Young Legal Aid Lawyers
“Unity across professions can help us all in campaigning for our causes in the court of public opinion.”
Legal aid lawyers, doctors and teachers have much in common. We are professionals who serve the public in our different ways, motivated by social justice and a desire – or indeed a vocation – to make a difference to people’s lives. During the past few years, we have found further common ground: opposition to damaging cuts and reforms imposed by the government.
We believe there are opportunities for the medical, teaching and legal professions to work together and support each other, as professionals dedicated to public service. Every one of us has a fundamental right to decent healthcare, education and access to justice. However, recent reforms have jeopardised those rights to such an extent that each of our professions has taken direct action and brought legal challenges against the coalition and Conservative governments.
Legal Action readers will be grimly familiar with the problems faced by both criminal and civil legal aid lawyers in the age of austerity. Criminal lawyers have taken direct action and challenged the government’s proposed two-tier contracts for duty and own-client work in the courts, and ultimately justice secretary Michael Gove abandoned the contract and suspended a second 8.75 per cent fee cut. Civil legal aid lawyers have brought a series of (mostly) successful challenges to the Legal Aid, Sentencing and Punishment of Offenders Act 2012 (LASPO) and subsequent reforms: the exceptional funding scheme, the domestic violence eligibility criteria, the ‘no permission, no payment’ regulations for judicial review and, most recently, the residence test.
On 1 April 2016, the third anniversary of LASPO coming into force, we joined LAG, the Legal Aid Practitioners Group, Resolution, the Law Society and other representative groups in calling on the government to review the reforms at the earliest opportunity. It is vital that this review, when it comes – as the government promised it would within three to five years of implementation of LASPO – is conducted objectively and fairly.
In the world of education, the government recently tried to compel all schools to convert to academies, outside the control of local authorities, despite evidence that council-supervised schools outperform academies (‘New figures reveal council maintained schools continue to outperform academies’, Local Government Association press release, 25 April 2016) and in the face of opposition from teaching unions and MPs across the political spectrum. In March, the National Union of Teachers (NUT) conference supported a strike ballot over the government’s forced academisation plans and it has subsequently backtracked on them. At the same conference, the then NUT general secretary, Christine Blower, raised the prospect of taking co-ordinated industrial action in solidarity with junior doctors.
The dispute between the government and junior doctors concerns a new contract that the health secretary, Jeremy Hunt, has decided to impose after agreement on its terms could not be reached. While the contract would increase basic pay for junior doctors, it reduces the rates paid for working unsociable hours by redefining normal working hours to include Saturdays and weekday evenings. As the dispute has escalated, junior doctors have staged several strikes, including withdrawal of emergency care. A revised contract was finally agreed on 18 May between the government and the British Medical Association, and will now be put to a vote of BMA members.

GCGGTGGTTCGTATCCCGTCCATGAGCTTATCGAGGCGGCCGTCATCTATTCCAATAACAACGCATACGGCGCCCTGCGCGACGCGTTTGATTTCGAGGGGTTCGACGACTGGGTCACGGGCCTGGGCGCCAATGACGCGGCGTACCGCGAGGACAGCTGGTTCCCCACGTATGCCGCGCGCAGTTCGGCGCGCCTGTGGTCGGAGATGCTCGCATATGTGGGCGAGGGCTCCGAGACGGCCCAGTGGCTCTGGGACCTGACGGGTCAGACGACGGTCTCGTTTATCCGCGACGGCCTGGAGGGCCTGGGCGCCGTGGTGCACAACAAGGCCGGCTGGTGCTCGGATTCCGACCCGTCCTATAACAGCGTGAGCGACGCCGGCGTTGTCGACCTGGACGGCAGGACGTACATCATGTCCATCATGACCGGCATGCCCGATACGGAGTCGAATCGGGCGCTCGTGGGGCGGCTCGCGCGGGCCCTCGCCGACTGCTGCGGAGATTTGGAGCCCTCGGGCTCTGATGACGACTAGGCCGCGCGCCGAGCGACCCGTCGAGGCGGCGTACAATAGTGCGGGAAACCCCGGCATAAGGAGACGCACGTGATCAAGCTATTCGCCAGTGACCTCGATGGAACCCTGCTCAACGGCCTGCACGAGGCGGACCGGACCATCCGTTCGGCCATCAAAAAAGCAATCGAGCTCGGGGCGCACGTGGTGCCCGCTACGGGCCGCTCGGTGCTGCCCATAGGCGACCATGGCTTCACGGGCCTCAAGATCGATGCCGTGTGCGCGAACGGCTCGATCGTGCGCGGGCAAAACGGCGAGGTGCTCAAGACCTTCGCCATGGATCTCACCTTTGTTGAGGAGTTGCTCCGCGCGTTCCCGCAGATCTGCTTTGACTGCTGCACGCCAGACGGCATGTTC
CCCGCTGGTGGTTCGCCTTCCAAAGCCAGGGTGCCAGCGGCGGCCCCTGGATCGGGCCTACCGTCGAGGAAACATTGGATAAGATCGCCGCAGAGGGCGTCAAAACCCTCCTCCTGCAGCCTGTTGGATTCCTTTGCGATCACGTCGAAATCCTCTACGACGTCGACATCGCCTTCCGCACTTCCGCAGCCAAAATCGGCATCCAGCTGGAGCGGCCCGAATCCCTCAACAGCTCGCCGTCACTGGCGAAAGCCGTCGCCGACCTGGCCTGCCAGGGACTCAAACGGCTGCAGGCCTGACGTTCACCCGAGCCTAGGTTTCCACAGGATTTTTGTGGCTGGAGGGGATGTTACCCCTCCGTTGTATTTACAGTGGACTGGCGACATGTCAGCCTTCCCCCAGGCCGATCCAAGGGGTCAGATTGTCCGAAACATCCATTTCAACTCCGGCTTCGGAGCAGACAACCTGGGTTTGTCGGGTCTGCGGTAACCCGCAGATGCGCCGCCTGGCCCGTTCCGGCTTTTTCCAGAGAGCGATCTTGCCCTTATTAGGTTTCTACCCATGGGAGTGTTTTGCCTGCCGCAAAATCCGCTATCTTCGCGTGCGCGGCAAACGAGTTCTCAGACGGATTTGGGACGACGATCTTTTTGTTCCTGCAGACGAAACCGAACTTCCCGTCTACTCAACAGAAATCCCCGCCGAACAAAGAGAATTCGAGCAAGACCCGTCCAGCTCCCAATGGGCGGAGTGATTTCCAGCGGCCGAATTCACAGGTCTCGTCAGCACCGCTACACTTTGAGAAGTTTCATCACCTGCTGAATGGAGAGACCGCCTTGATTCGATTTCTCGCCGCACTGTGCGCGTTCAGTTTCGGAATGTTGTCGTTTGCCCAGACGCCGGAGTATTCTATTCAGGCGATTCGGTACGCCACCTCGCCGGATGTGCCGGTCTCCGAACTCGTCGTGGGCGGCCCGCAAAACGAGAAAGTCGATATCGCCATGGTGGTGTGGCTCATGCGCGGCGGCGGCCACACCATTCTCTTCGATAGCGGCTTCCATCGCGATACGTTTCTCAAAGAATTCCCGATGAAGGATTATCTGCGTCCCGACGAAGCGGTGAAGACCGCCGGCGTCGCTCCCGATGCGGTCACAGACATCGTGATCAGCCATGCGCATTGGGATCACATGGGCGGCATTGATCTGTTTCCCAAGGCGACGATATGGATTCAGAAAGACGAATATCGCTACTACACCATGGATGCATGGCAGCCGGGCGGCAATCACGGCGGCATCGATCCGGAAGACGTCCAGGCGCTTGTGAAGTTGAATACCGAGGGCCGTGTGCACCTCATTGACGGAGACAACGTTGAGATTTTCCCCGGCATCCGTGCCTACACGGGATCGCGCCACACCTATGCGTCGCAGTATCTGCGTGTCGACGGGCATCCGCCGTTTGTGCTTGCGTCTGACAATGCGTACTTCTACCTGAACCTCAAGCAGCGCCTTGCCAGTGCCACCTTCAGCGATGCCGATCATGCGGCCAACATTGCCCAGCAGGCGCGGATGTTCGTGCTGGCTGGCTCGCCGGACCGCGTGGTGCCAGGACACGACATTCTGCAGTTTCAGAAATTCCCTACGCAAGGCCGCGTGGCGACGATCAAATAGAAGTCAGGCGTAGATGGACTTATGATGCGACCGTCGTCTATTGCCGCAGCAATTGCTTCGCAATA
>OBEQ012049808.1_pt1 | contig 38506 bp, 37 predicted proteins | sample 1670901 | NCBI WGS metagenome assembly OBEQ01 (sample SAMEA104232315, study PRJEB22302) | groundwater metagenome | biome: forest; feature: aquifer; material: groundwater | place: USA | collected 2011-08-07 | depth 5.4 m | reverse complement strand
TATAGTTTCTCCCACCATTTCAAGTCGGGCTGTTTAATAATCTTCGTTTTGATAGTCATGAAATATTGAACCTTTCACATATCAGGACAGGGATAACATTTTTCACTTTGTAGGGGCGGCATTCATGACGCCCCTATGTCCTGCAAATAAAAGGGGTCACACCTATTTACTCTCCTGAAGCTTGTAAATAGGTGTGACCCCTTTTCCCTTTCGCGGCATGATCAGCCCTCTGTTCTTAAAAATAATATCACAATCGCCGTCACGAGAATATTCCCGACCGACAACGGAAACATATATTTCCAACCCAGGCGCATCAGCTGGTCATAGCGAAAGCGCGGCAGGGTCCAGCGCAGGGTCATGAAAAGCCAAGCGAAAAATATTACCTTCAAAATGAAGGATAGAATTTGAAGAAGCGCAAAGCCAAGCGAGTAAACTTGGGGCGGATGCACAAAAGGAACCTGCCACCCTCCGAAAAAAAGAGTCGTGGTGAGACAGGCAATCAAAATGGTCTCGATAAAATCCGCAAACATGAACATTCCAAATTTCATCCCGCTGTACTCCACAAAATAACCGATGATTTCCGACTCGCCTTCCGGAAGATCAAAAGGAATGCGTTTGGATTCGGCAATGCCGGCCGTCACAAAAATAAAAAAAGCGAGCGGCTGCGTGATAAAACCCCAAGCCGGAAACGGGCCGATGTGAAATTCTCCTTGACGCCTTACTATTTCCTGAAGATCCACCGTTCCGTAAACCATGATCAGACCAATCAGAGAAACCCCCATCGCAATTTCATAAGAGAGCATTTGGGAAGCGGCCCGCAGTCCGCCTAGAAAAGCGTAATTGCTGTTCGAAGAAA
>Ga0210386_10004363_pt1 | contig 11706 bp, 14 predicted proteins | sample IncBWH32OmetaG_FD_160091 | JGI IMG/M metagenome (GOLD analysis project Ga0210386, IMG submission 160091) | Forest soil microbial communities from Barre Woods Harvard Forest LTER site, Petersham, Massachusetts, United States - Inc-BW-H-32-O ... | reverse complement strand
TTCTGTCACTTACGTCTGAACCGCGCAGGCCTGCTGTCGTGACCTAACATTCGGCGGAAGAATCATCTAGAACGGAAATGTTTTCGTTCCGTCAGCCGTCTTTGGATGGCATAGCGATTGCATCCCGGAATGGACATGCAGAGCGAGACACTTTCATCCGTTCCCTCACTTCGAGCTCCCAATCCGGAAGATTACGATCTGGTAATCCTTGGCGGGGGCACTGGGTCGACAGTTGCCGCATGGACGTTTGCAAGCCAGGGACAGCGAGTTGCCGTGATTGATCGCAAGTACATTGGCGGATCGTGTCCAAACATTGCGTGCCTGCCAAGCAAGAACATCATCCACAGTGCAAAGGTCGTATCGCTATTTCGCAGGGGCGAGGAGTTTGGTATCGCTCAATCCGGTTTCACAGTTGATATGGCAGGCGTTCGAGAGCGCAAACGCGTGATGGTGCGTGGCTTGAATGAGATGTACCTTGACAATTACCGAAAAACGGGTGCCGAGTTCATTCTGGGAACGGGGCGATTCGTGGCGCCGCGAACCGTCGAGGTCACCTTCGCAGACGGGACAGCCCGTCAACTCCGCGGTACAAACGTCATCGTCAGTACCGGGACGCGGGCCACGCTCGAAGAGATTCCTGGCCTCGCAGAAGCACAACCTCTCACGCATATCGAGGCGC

In addition to this industrial action, there are two separate judicial review challenges underway: one by the BMA, focused on whether the government had due regard to the disproportionate impact of the contract on women in accordance with the public sector equality duty (Equality Act 2010 s149), and another broader public law challenge by Justice for Health, a group of junior doctors arguing that the government failed to undertake proper consultation and that the decision to impose the contract was irrational and unlawful.
Readers who have followed the numerous challenges to the government’s legal aid reforms will be familiar with these arguments and, we expect, will be sympathetic to the junior doctors’ cause. With this in mind, we invited Dr Francesca Silman, one of the junior doctors behind the crowdfunded Justice for Health judicial review (www.crowdjustice.co.uk/case/nhs/
), to speak at the YLAL meeting in London on 11 May. Unity across professions can help us all in campaigning for our causes in the court of public opinion. Governments have certain core obligations to their citizens, and we believe that healthcare, education and justice are foremost among these.
We were also lucky to hear from CrowdJustice founder Julia Salasky. Over £600,000 has been raised for almost 50 cases through CrowdJustice to date. Of course, crowdfunding has its limitations but YLAL will support initiatives that enhance access to justice. We may argue that a properly resourced and comprehensive legal aid scheme would obviate or at the very least diminish the need for a platform like CrowdJustice, but unless and until the government fulfils its duty to ensure that justice is accessible to all, innovations that harness technology may be our best hope for improving access to justice. And if vulnerability is the birthplace of innovation, then perhaps legal aid lawyers are well-placed to become pioneers. ■